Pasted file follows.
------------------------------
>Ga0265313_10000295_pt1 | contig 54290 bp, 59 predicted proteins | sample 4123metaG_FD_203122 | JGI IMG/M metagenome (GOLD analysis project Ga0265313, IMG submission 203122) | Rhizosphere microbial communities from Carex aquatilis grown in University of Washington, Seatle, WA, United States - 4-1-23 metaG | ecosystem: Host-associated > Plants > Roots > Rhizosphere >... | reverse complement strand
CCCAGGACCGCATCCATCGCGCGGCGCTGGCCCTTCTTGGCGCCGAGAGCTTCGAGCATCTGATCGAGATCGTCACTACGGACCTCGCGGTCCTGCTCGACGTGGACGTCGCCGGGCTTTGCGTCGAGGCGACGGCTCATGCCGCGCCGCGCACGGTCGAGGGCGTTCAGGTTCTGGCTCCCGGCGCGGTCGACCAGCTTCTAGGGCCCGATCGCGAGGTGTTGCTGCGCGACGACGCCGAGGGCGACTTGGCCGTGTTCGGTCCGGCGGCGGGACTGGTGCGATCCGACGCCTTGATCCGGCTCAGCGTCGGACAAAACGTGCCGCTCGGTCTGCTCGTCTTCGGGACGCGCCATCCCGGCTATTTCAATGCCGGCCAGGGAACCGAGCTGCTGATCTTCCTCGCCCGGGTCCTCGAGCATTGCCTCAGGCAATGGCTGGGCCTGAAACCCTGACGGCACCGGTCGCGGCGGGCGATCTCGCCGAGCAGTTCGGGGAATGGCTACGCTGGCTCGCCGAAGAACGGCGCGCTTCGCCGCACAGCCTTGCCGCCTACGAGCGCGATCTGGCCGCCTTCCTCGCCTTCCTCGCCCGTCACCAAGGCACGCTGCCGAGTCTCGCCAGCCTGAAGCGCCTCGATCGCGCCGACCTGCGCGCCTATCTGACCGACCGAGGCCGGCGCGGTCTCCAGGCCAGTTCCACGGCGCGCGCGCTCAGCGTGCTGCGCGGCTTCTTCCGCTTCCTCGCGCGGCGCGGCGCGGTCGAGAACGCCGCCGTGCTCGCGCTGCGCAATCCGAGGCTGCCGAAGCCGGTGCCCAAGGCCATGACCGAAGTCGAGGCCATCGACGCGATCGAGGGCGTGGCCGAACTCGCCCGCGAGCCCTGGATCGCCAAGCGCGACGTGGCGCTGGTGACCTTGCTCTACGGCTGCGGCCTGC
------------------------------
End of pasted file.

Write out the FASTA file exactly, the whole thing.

>Ga0265313_10000295_pt1 | contig 54290 bp, 59 predicted proteins | sample 4123metaG_FD_203122 | JGI IMG/M metagenome (GOLD analysis project Ga0265313, IMG submission 203122) | Rhizosphere microbial communities from Carex aquatilis grown in University of Washington, Seatle, WA, United States - 4-1-23 metaG | ecosystem: Host-associated > Plants > Roots > Rhizosphere >... | reverse complement strand
CCCAGGACCGCATCCATCGCGCGGCGCTGGCCCTTCTTGGCGCCGAGAGCTTCGAGCATCTGATCGAGATCGTCACTACGGACCTCGCGGTCCTGCTCGACGTGGACGTCGCCGGGCTTTGCGTCGAGGCGACGGCTCATGCCGCGCCGCGCACGGTCGAGGGCGTTCAGGTTCTGGCTCCCGGCGCGGTCGACCAGCTTCTAGGGCCCGATCGCGAGGTGTTGCTGCGCGACGACGCCGAGGGCGACTTGGCCGTGTTCGGTCCGGCGGCGGGACTGGTGCGATCCGACGCCTTGATCCGGCTCAGCGTCGGACAAAACGTGCCGCTCGGTCTGCTCGTCTTCGGGACGCGCCATCCCGGCTATTTCAATGCCGGCCAGGGAACCGAGCTGCTGATCTTCCTCGCCCGGGTCCTCGAGCATTGCCTCAGGCAATGGCTGGGCCTGAAACCCTGACGGCACCGGTCGCGGCGGGCGATCTCGCCGAGCAGTTCGGGGAATGGCTACGCTGGCTCGCCGAAGAACGGCGCGCTTCGCCGCACAGCCTTGCCGCCTACGAGCGCGATCTGGCCGCCTTCCTCGCCTTCCTCGCCCGTCACCAAGGCACGCTGCCGAGTCTCGCCAGCCTGAAGCGCCTCGATCGCGCCGACCTGCGCGCCTATCTGACCGACCGAGGCCGGCGCGGTCTCCAGGCCAGTTCCACGGCGCGCGCGCTCAGCGTGCTGCGCGGCTTCTTCCGCTTCCTCGCGCGGCGCGGCGCGGTCGAGAACGCCGCCGTGCTCGCGCTGCGCAATCCGAGGCTGCCGAAGCCGGTGCCCAAGGCCATGACCGAAGTCGAGGCCATCGACGCGATCGAGGGCGTGGCCGAACTCGCCCGCGAGCCCTGGATCGCCAAGCGCGACGTGGCGCTGGTGACCTTGCTCTACGGCTGCGGCCTGC